SO FAR, SO GOOD…. It’s obviously folly to judge a president after 50 hours on the job. (“He’s had two good days; make room on Rushmore!”) But it’s not too early to acknowledge the fact that Barack Obama is off to a very encouraging start.

Glenn Greenwald had some compelling praise in an item this morning.

Barack Obama will have spent his first several days in office issuing a series of executive orders which, some quibbling and important caveats aside, meet or actually exceed even the most optimistic expectations of civil libertarians — everything from ordering the closing of Guantanamo to suspending military commissions to compelling CIA interrogators to adhere to the Army Field Manual to banning CIA “black sites” and, perhaps most encouragingly (in my view): severely restricting his own power and the power of former Presidents to withhold documents on the basis of secrecy, which has been the prime corrosive agent of the Bush era.

Agreed. Like everyone else, I’ve been curious about what Obama would do early on. I expected him to hit the ground running, but it was less clear what he’d be running towards. But consider what we saw on the first day — the new president not only created stricter lobbying rules than any administration in history, but he also issued sweeping orders to boost accountability and transparency. He not only took steps to halt the military tribunal process at Gitmo, but he also reached out to leaders in the Middle East to recommit the United States to the peace process.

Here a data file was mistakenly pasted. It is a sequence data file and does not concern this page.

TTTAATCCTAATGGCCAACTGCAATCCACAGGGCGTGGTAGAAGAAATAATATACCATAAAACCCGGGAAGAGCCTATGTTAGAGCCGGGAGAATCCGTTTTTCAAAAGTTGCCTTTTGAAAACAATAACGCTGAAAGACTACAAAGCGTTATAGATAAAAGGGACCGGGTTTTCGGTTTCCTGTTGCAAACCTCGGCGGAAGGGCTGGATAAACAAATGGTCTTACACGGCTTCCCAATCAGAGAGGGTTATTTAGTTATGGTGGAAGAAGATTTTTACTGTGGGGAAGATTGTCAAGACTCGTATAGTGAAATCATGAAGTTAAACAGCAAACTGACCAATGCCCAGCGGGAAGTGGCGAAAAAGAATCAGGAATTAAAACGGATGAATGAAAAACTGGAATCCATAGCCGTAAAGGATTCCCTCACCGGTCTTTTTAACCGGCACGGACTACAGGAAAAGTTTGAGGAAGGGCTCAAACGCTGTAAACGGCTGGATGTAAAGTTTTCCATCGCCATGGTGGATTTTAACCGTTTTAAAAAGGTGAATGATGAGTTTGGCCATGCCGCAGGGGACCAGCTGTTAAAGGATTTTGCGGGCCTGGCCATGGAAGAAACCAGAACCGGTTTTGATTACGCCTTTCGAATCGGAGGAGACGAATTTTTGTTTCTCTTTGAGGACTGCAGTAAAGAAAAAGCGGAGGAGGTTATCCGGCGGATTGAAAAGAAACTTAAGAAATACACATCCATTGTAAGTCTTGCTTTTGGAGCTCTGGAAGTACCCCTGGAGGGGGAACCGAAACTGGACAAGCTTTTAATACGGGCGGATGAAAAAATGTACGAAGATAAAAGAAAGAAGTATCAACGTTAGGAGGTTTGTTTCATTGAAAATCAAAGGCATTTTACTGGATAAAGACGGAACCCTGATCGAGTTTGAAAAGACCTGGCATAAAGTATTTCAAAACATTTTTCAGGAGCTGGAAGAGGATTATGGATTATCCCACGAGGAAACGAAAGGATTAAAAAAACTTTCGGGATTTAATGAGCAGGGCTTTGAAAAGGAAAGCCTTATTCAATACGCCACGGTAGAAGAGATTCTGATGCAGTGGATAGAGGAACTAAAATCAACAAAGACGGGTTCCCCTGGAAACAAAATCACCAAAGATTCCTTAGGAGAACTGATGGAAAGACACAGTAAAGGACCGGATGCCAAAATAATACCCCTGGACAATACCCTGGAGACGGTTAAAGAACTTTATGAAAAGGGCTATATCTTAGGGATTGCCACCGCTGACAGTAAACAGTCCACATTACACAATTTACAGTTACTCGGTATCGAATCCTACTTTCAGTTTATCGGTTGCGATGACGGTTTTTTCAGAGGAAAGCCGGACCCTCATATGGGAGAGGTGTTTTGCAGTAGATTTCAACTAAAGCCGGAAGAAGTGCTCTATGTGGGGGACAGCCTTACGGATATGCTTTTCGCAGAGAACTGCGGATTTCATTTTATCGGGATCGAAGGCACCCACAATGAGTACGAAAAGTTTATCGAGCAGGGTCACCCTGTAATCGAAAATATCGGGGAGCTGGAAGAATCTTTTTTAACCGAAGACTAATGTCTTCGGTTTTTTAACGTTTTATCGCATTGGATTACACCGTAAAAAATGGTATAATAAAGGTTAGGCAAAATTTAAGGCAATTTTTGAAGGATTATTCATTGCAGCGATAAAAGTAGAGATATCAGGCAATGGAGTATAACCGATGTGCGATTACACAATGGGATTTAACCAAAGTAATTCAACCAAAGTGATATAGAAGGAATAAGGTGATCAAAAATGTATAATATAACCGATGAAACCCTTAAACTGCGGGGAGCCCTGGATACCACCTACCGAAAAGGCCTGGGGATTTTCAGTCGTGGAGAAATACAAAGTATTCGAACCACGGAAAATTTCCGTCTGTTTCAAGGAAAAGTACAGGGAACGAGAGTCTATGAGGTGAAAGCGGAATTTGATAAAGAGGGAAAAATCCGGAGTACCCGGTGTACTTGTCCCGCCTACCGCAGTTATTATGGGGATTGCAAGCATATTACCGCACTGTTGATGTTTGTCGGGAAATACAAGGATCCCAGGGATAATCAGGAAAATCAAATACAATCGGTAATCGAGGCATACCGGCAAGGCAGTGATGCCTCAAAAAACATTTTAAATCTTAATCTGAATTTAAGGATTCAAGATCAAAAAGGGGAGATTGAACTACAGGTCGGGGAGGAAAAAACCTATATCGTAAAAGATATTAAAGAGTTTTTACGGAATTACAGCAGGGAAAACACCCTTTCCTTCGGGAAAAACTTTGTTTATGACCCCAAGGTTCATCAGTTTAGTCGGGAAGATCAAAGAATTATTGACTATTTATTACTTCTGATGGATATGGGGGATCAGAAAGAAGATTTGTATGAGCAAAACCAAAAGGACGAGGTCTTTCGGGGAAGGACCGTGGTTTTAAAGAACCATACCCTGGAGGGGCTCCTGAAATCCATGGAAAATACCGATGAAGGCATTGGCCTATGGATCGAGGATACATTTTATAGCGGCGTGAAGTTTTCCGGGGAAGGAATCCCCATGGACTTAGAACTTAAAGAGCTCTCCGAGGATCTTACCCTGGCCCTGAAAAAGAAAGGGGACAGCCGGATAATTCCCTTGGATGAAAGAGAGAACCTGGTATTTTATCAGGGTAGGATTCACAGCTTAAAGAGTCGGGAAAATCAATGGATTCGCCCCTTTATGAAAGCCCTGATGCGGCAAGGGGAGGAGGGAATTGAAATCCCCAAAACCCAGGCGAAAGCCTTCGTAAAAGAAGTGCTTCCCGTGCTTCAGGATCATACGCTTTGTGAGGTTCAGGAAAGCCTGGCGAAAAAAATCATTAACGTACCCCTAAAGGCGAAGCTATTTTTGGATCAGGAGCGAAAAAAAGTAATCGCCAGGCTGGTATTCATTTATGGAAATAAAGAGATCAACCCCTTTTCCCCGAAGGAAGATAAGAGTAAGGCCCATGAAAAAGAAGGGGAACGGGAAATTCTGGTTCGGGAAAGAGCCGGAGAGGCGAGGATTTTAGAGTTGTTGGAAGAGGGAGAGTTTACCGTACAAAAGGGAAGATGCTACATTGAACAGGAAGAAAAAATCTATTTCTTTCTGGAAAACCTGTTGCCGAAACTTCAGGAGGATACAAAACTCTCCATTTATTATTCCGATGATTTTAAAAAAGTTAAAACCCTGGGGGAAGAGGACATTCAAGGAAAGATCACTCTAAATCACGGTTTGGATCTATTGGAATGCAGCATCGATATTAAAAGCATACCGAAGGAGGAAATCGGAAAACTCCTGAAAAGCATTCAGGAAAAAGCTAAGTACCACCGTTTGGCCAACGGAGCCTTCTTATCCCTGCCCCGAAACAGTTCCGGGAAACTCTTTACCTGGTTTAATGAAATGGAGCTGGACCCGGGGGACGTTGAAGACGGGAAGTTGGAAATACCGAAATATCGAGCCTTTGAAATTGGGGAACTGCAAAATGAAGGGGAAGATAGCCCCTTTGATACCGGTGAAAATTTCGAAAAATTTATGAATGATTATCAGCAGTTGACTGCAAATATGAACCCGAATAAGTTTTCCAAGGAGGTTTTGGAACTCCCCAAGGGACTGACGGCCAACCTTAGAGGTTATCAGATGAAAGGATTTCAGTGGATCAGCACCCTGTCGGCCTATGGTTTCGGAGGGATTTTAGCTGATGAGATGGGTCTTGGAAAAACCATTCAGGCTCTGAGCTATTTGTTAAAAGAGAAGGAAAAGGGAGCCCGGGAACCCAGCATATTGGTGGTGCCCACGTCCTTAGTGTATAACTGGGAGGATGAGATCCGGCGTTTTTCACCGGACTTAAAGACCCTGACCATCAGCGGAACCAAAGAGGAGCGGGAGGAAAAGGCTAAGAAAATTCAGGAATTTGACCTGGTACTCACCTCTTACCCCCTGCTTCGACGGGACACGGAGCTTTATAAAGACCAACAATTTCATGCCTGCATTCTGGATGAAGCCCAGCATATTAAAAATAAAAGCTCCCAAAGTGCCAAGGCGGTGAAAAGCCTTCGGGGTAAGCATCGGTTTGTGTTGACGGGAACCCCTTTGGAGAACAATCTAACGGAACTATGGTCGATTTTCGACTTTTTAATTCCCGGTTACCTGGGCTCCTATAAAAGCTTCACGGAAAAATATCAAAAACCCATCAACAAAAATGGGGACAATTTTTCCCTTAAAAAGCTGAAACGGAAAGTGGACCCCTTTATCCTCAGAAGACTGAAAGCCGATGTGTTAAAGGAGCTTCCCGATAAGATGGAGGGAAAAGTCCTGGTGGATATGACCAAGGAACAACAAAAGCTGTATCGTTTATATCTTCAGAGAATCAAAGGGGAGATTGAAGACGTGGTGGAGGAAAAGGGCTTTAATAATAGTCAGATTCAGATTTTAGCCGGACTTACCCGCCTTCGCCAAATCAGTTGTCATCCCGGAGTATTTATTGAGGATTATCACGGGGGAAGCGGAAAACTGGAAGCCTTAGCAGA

Day Two, as Glenn explained, has included a fairly dramatic overhaul of U.S. detention policies and facilities.

Spencer Ackerman added, “For all the talk about Obama not governing as a progressive, take a look at his first not-even-48 hours in office. He’s suspended the Guantanamo Bay military commissions, a first step toward shuttering the entire detention complex. He’s assembled his military commanders to discuss troop withdrawals from Iraq. He’s issued a far-reaching order on transparency in his administration that mandates, among other things, a two-year ban on any ex-lobbyists working on issues they lobbied for. And now he’s shutting down the CIA’s off-the-books detention complexes in the war on terrorism…. [F]or progressives, that’s a pretty robust first two days.”

I’ll spare you the cliches about “change you can believe in,” but I will say that this is exactly the kind of start I’d hoped to see.

Steve Benen

Follow Steve on Twitter @stevebenen. Steve Benen is a producer at MSNBC's The Rachel Maddow Show. He was the principal contributor to the Washington Monthly's Political Animal blog from August 2008 until January 2012.